SANTA FE, N.M. (AP) — Santa Fe Public Schools hope to turn around low high school graduation rates by teaming up with a Florida company that will use public money to recruit students who dropped out and try to get them back to class in the coming months.
The district will allow Atlantic Education Partners, a private firm, to use state funds for the new Engage Santa Fe program, which is aimed at recruiting high school dropouts and will launch next semester, The New Mexican reported (http://bit.ly/1eEBR6O ).
The program will allow [auth] returning students to go to class at a separate facility, away from existing high schools, but learn online, too. Every student also will be issued an Amazon Kindle.
The school board approved the program last week in a 4-1 vote. Glenn Wikle, who cast the dissenting vote, said the program is an example of the privatization of public education and giving state money to an out-of-state party.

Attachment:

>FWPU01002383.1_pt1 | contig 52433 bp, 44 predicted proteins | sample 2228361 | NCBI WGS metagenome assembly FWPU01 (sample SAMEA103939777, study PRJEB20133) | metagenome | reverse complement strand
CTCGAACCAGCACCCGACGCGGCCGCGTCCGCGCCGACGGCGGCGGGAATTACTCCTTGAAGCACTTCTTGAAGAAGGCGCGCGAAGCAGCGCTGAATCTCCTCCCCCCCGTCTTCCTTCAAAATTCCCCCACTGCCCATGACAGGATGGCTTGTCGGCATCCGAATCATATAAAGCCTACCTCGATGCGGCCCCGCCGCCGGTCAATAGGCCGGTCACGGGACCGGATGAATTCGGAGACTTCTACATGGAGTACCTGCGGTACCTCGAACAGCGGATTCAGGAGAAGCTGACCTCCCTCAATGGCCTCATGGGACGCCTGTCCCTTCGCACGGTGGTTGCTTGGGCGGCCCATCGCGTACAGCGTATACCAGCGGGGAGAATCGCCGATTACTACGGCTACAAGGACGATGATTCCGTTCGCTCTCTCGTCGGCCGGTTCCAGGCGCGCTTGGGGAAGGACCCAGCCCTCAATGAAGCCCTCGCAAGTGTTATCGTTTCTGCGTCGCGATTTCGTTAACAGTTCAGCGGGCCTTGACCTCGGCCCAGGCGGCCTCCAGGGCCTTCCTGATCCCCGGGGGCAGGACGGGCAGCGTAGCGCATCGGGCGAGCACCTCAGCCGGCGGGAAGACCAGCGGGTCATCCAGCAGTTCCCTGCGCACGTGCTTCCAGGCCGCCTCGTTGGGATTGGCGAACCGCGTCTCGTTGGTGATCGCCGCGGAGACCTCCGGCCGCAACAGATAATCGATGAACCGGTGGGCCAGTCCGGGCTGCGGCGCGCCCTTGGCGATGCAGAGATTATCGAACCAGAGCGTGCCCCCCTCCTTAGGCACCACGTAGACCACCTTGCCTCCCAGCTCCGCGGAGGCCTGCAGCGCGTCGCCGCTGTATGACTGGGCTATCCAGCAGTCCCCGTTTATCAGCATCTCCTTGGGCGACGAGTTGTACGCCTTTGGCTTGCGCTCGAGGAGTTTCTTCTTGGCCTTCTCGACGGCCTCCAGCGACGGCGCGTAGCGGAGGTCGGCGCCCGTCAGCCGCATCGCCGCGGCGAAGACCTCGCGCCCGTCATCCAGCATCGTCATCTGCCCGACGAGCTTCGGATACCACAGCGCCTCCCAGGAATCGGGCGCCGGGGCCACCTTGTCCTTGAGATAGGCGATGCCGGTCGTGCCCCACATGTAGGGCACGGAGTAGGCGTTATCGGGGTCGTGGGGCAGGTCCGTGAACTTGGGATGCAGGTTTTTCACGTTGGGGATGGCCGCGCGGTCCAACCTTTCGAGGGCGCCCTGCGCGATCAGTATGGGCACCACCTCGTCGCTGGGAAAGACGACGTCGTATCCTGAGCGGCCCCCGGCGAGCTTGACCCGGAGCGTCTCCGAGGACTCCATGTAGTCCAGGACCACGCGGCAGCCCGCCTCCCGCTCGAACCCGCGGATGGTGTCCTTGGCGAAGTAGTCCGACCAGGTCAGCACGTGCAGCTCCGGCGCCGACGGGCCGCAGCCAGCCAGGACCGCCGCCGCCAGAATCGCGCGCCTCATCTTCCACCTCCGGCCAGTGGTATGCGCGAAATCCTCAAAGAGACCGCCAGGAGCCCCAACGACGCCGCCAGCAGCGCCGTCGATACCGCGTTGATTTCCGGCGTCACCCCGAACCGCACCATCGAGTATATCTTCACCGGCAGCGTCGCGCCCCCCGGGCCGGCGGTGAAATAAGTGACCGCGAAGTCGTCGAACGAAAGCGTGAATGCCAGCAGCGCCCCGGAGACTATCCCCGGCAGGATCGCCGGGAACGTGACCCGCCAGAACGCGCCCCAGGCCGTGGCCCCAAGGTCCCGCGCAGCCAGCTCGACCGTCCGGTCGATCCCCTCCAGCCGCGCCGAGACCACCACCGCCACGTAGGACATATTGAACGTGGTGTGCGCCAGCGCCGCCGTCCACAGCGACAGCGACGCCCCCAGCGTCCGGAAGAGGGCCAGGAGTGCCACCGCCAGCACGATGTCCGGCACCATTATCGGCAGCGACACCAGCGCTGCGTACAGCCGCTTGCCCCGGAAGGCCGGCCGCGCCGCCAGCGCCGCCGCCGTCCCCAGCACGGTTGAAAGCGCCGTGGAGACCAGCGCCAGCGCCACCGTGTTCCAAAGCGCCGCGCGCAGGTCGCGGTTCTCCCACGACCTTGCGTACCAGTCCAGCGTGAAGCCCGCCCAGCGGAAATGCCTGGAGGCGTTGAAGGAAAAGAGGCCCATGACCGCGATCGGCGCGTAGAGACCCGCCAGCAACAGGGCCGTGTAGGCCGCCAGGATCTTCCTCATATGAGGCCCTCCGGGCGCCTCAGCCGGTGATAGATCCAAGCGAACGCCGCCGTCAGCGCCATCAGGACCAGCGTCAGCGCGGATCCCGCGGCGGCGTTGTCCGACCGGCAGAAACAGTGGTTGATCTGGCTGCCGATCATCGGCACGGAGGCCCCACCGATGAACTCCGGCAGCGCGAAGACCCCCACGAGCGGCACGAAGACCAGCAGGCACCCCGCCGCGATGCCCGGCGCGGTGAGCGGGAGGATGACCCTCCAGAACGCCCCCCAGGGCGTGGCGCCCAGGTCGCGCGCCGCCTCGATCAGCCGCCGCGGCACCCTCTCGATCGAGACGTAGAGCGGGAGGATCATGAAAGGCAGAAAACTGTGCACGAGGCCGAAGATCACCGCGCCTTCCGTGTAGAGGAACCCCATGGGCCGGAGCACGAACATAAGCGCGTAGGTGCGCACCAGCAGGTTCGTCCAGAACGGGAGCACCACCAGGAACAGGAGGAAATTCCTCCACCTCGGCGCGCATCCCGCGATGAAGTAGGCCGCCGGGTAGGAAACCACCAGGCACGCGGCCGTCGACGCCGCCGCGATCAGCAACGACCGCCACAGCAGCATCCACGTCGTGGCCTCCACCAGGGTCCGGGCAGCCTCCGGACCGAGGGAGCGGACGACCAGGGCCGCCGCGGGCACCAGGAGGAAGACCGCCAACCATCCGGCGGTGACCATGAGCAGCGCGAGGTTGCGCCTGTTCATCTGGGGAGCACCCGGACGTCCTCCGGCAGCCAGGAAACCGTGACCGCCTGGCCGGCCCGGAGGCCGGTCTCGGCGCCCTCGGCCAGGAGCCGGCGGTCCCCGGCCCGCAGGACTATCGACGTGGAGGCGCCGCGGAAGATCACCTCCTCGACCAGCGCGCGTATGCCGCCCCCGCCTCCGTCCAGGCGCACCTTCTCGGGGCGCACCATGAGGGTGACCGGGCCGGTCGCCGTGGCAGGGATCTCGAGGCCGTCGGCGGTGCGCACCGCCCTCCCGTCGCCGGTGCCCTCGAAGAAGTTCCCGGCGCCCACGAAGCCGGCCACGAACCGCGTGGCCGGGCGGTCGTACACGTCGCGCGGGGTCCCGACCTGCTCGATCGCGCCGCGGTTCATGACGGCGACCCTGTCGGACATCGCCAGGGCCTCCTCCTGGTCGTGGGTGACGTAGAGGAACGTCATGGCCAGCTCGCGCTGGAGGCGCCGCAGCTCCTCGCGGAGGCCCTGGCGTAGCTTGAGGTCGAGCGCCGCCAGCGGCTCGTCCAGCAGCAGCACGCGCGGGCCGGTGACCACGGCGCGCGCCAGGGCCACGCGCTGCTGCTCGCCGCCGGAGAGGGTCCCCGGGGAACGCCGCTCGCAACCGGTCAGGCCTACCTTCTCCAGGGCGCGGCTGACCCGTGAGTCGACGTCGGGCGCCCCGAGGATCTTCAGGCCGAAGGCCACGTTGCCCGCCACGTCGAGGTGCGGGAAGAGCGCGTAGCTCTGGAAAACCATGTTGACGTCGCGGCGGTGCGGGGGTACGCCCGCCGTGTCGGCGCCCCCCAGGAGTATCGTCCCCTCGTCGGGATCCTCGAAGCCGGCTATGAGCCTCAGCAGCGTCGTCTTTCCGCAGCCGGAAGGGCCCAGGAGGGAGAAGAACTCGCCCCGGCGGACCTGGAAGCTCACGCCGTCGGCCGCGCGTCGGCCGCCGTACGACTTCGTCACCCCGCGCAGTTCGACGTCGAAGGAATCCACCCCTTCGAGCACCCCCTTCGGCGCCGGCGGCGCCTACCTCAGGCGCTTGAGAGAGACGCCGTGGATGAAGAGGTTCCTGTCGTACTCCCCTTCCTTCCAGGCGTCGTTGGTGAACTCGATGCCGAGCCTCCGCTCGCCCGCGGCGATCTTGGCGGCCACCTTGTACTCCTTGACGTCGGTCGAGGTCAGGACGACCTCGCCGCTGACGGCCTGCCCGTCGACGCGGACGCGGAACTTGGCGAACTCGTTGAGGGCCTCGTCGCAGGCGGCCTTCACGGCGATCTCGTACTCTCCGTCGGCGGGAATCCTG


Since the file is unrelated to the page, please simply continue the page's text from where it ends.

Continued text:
According to the district, each Santa Fe Public Schools student generates $6,700 in funding. That money will fund Engage Santa Fe. Santa Fe district Superintendent Joel Boyd said the district won’t benefit financially or have to help pay.
Atlanta Education says it will hire recruiters to reach out to dropouts with the goal of enrolling at least 75 students by fall. Their focus will be on teens between ages 16 and 19. Company founder Joe Wise said four similar programs are underway in the U.S. and that Engage Santa Fe will help students overwhelmed at the idea of going back to school full time.
“When they come back and educators say, ‘Here’s seven courses, here’s all the books, get going.’ A lot of students can’t chew that,” Wise said.
Boyd, the superintendent, and Wise worked together in Florida’s public school system, and Wise worked as an unpaid member of Boyd’s transition team when he first became superintendent. Boyd said his past relationship with Wise did not influence the program getting approved, adding that he didn’t offer any recommendations when officials were taking proposals for the project.
Santa Fe ranks in the bottom 10 of the state’s 89 public school districts.